In the summer of 1972, Jack Power was dying of cancer in hospital in Waterford. His son Vince would drive over in his furniture van from London to see him. When he was leaving, without fail, Vince would say to his father: "I'll come back next week, dad". Jack's reply would always be the same: "I won't be around next week, son".
"Eventually he was right," Vince says. Jack died on July 17, 1972.
Vince recalls that before his father died, "he was on morphine, and was in terrible pain. The memory of him never leaves my mind."
As a boy, Vince can remember his father, a forester, making a coffin out of little orange boxes outside the family home and putting the body of a baby into it. He then cycled off to Newtown Church, a mile and a half up the road, with the tiny coffin on the back of the bike. "My mother had 11 of us," Vince says of his mother Brigid, who died on February 17, 1986. "Four didn't survive." One of those was Vince's twin sister, who died soon after she was born on April 29, 1947.
"She was never named because she was too young. She wasn't buried in a proper grave because she hadn't been baptised. That was one of the things about the Catholic Church. She wasn't entitled to have a proper funeral."
Vince eventually found out where she was buried. He also discovered that his mother had other twins who died when they were days old. "My mother kept these things secret."
A big family, the Powers lived in a small, two bedroom cottage in Kilmacthomas, Co Waterford. "We didn't have much, but we were happy," says Vince, who was born at home in the front room and delivered by Pinky Walsh, the local midwife, who delivered all the Powers. With so many mouths to feed, Jack Power "worked every day," says Vince. "He never went to school. He couldn't read or write. His mother died in birth. So his father gave him away to the farmer next door to look after him. They never sent him to school."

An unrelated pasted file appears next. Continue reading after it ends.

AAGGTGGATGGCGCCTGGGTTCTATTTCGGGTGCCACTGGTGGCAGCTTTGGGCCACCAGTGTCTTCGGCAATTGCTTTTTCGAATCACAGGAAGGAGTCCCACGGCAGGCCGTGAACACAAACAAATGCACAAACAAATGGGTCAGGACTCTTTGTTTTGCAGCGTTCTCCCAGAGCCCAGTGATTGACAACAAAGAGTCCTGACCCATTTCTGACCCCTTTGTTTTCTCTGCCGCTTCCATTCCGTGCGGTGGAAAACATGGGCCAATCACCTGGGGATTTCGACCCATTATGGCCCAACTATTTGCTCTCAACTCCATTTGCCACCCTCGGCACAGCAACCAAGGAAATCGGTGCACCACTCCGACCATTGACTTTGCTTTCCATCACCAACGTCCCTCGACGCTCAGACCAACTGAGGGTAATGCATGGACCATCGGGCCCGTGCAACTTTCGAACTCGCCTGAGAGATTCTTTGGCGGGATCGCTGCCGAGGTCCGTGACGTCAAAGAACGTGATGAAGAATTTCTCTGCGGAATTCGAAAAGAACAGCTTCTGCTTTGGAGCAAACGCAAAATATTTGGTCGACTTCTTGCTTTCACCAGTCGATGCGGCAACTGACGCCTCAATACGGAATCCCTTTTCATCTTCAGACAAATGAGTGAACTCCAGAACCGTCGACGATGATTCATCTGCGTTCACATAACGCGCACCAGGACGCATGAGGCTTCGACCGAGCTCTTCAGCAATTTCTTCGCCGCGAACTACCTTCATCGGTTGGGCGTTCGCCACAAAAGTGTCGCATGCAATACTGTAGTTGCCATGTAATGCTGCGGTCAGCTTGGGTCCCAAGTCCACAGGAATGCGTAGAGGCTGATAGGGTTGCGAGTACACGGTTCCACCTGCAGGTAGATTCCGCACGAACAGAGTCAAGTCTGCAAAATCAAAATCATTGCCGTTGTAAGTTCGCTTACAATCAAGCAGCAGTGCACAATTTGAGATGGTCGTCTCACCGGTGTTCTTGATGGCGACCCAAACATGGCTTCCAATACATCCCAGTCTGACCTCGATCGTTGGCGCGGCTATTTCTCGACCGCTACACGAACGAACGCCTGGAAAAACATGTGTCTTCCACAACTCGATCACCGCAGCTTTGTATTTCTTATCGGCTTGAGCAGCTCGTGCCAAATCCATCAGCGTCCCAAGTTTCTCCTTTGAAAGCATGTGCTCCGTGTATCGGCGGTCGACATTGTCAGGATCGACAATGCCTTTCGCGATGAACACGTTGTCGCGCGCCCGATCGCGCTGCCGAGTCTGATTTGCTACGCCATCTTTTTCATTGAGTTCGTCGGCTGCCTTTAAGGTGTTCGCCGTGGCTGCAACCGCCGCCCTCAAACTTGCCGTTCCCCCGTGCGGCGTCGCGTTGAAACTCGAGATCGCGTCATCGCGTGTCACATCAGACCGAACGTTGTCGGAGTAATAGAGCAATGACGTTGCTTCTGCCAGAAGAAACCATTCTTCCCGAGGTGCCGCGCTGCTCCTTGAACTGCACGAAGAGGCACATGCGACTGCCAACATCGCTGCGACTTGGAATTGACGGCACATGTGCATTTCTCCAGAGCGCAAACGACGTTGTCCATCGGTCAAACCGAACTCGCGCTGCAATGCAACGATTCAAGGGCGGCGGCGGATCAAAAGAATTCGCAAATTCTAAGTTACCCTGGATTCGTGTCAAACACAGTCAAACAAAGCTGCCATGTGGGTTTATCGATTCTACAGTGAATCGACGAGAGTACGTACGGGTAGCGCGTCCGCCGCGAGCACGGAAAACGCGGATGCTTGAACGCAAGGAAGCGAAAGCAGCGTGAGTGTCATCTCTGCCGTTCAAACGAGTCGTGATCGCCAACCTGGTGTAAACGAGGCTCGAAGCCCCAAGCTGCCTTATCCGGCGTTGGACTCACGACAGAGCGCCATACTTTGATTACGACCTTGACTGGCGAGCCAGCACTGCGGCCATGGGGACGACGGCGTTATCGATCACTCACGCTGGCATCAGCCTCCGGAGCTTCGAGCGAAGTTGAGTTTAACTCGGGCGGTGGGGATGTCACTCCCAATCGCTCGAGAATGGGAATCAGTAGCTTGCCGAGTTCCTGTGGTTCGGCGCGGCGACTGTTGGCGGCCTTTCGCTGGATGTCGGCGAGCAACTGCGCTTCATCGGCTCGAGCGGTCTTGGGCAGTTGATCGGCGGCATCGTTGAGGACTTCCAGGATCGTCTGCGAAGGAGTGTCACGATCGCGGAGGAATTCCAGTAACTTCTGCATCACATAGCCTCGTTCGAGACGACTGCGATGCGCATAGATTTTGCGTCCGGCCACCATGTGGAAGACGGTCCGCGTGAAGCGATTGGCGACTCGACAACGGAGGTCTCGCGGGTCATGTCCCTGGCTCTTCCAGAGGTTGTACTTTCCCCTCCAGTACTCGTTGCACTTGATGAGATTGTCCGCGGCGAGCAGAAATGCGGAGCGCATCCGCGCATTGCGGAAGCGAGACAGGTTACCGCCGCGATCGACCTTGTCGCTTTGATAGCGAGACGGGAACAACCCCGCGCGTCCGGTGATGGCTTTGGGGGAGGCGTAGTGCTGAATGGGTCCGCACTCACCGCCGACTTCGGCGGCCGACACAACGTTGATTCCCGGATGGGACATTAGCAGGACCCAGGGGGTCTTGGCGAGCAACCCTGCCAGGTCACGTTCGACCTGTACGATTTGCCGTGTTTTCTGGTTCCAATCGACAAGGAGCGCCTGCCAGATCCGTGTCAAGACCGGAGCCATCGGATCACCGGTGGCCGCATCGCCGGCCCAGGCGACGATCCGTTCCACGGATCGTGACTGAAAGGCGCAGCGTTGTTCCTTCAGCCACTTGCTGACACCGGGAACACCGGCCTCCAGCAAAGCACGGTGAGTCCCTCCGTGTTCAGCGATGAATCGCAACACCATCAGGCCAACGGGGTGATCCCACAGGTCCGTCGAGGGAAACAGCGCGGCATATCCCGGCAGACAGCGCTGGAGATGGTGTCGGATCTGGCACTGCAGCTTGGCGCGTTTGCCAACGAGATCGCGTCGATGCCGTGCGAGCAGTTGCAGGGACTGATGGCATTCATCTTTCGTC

In 1963, Vince rejected a scholarship in artificial bull insemination at Galway University and took the ferry to England instead. His aunt Kitty met him off the train in Paddington in London. He was 15 years old.
"I just needed to get out of Ireland. I was probably disappointed when I came into London initially. You know, the idea of what London was like - bright lights and the streets paved with gold? Coming into Paddington, the train seemed to be for ever shunting in, and all I could see was blocks of flats in Harlesden with clotheslines. I thought: 'Well, this is not very exciting'."
Aunt Kitty took him to Hemel Hempstead outside London. She bought him a suit in Burton's for £5. He had to pay her back a pound a week when he got a job in Woolworth's as a trainee floor walker. After about six months, Vince moved to London and lived on Tavistock Road in Harlesden in a back room of the house of a West Indian woman, "who treated me like her son".